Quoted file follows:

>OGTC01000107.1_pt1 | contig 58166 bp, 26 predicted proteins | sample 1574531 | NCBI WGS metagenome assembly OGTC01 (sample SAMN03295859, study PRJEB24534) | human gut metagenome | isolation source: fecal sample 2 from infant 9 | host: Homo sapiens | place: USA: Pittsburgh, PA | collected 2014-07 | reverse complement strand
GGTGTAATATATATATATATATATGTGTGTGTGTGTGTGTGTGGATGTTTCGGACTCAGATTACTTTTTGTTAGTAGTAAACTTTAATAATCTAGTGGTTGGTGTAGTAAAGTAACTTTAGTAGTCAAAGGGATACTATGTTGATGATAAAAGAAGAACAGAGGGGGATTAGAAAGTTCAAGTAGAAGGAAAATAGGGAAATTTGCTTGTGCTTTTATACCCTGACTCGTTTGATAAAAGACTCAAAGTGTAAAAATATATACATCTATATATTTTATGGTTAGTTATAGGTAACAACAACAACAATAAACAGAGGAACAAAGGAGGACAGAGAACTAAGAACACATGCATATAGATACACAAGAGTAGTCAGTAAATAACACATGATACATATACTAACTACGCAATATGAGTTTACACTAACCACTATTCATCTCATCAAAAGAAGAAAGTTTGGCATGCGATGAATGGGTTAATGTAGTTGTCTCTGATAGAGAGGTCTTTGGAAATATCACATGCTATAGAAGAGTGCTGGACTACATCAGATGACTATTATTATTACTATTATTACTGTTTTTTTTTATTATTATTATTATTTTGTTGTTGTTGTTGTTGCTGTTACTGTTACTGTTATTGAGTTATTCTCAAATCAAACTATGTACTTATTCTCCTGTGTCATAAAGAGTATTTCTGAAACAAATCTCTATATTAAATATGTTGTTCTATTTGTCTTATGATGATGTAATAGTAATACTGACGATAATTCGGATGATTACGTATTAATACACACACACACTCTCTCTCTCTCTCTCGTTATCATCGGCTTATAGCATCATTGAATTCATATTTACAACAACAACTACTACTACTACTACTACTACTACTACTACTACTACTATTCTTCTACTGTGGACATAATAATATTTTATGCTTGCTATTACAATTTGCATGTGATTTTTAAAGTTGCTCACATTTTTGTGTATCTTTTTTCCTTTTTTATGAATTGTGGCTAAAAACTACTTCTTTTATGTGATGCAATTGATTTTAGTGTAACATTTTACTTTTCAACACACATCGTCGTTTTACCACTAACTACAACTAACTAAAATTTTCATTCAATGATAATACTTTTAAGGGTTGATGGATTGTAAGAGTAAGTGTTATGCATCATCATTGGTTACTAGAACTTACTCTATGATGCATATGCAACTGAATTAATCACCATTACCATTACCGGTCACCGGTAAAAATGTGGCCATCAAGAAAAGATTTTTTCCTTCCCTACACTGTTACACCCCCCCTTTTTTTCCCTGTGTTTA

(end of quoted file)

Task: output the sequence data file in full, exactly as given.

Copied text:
>OGTC01000107.1_pt1 | contig 58166 bp, 26 predicted proteins | sample 1574531 | NCBI WGS metagenome assembly OGTC01 (sample SAMN03295859, study PRJEB24534) | human gut metagenome | isolation source: fecal sample 2 from infant 9 | host: Homo sapiens | place: USA: Pittsburgh, PA | collected 2014-07 | reverse complement strand
GGTGTAATATATATATATATATATGTGTGTGTGTGTGTGTGTGGATGTTTCGGACTCAGATTACTTTTTGTTAGTAGTAAACTTTAATAATCTAGTGGTTGGTGTAGTAAAGTAACTTTAGTAGTCAAAGGGATACTATGTTGATGATAAAAGAAGAACAGAGGGGGATTAGAAAGTTCAAGTAGAAGGAAAATAGGGAAATTTGCTTGTGCTTTTATACCCTGACTCGTTTGATAAAAGACTCAAAGTGTAAAAATATATACATCTATATATTTTATGGTTAGTTATAGGTAACAACAACAACAATAAACAGAGGAACAAAGGAGGACAGAGAACTAAGAACACATGCATATAGATACACAAGAGTAGTCAGTAAATAACACATGATACATATACTAACTACGCAATATGAGTTTACACTAACCACTATTCATCTCATCAAAAGAAGAAAGTTTGGCATGCGATGAATGGGTTAATGTAGTTGTCTCTGATAGAGAGGTCTTTGGAAATATCACATGCTATAGAAGAGTGCTGGACTACATCAGATGACTATTATTATTACTATTATTACTGTTTTTTTTTATTATTATTATTATTTTGTTGTTGTTGTTGTTGCTGTTACTGTTACTGTTATTGAGTTATTCTCAAATCAAACTATGTACTTATTCTCCTGTGTCATAAAGAGTATTTCTGAAACAAATCTCTATATTAAATATGTTGTTCTATTTGTCTTATGATGATGTAATAGTAATACTGACGATAATTCGGATGATTACGTATTAATACACACACACACTCTCTCTCTCTCTCTCGTTATCATCGGCTTATAGCATCATTGAATTCATATTTACAACAACAACTACTACTACTACTACTACTACTACTACTACTACTACTATTCTTCTACTGTGGACATAATAATATTTTATGCTTGCTATTACAATTTGCATGTGATTTTTAAAGTTGCTCACATTTTTGTGTATCTTTTTTCCTTTTTTATGAATTGTGGCTAAAAACTACTTCTTTTATGTGATGCAATTGATTTTAGTGTAACATTTTACTTTTCAACACACATCGTCGTTTTACCACTAACTACAACTAACTAAAATTTTCATTCAATGATAATACTTTTAAGGGTTGATGGATTGTAAGAGTAAGTGTTATGCATCATCATTGGTTACTAGAACTTACTCTATGATGCATATGCAACTGAATTAATCACCATTACCATTACCGGTCACCGGTAAAAATGTGGCCATCAAGAAAAGATTTTTTCCTTCCCTACACTGTTACACCCCCCCTTTTTTTCCCTGTGTTTA